Instilling a child with a strong work ethic is critical for success later in life. Most achievements require hard work and determination. By teaching your child that working hard for what he or she wants in life is invaluable and why it’s important to take his or her responsibilities seriously, your child will be well on the road to developing a strong work ethic that can become second nature.
You can start to introduce the concept of a strong work ethic at a young age, which is when it’s best to do so. Here are some guidelines for how to teach work ethic:
Having your child participate in extra-curricular activities is part of raising a well-rounded child. However, what happens if your child tells you that he or she wants to quit? On the one hand, you may want to teach your child to honor his or her commitments. On the other hand, allowing your child to be independent and decide the activities to pursue can also be a valuable life lesson.
Striking a balance between pushing your child to stick with an activity that may have become more challenging, and allowing him or her to quit can be difficult. Consider the following when your child wants to quit an activity:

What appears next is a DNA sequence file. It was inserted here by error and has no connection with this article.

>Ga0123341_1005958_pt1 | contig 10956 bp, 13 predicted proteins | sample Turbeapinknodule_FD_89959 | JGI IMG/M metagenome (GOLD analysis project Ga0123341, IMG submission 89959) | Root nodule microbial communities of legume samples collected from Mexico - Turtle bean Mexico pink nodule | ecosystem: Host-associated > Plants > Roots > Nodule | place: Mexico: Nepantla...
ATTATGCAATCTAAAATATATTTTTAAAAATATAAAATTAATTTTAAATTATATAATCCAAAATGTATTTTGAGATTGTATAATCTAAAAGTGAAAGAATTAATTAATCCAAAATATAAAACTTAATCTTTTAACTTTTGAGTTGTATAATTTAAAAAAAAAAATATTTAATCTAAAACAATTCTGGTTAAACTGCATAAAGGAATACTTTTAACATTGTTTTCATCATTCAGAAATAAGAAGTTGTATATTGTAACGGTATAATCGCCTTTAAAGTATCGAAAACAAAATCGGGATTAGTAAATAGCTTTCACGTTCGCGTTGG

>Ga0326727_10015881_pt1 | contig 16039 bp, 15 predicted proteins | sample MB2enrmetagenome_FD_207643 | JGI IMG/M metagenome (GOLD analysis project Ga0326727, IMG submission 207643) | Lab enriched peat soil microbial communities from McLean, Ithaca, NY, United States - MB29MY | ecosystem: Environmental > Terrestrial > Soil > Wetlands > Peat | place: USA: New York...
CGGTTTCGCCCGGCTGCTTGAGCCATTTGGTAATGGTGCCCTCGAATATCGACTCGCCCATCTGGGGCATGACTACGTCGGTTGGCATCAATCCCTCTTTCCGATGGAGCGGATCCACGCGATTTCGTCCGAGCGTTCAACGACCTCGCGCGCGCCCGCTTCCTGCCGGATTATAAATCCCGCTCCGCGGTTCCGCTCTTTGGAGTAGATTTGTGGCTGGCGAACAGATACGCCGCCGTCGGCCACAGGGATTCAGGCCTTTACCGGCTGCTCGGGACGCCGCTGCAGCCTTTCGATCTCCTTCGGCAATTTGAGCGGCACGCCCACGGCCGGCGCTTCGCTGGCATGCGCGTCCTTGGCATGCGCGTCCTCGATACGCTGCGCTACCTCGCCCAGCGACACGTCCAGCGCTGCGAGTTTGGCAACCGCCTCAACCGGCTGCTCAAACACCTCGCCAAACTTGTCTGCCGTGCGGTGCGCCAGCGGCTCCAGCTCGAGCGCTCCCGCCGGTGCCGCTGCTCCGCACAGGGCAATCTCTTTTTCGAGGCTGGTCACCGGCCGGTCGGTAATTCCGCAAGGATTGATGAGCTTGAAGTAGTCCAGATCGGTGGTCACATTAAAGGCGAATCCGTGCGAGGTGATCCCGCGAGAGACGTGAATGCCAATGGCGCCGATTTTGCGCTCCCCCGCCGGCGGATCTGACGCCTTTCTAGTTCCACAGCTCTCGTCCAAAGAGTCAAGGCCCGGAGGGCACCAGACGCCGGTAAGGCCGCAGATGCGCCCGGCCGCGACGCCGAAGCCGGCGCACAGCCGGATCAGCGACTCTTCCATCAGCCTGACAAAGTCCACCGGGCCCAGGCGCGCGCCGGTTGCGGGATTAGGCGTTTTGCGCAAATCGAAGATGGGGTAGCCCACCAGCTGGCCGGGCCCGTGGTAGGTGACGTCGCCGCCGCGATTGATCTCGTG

An “inspiration board” or “vision board,” a tool that some people use in order to motivate themselves, can literally be a visual representation of a goal. It is usually comprised of words, phrases and pictures that represent something that a person is trying to achieve.
For your child – especially if your child is a visual learner – an inspiration board can serve as a visual representation of his or her hopes and ambitions, and help to encourage your child to chase his or her dreams.
Here’s how to make an inspiration board with your child:
Whether you need a rainy-day activity or want to share a fun craft idea with your child, a great way to connect and share can be by writing and illustrating an original story.
The following step-by-step instructions explain how to make a children’s book with construction paper, which can be tailored to any age. Older kids could make the book themselves, although they may need your guidance. Even toddlers who haven’t yet learned to write could help to create a storybook that you’re both sure to treasure.
Many children love to play in the sand. With summer more than half a year away, the weather in your area may still be too cold to make playing in the sandbox a possibility (no matter how much your child may beg or plead!). With a little creativity, though, you can bring the fun of sand indoors for your child.
This simple sand art project uses basic materials and allows your child to create a colorful, three-dimensional project that could make a wonderful new decoration for his or her bedroom or somewhere else in your home.
Ready to get started with this easy sand art project?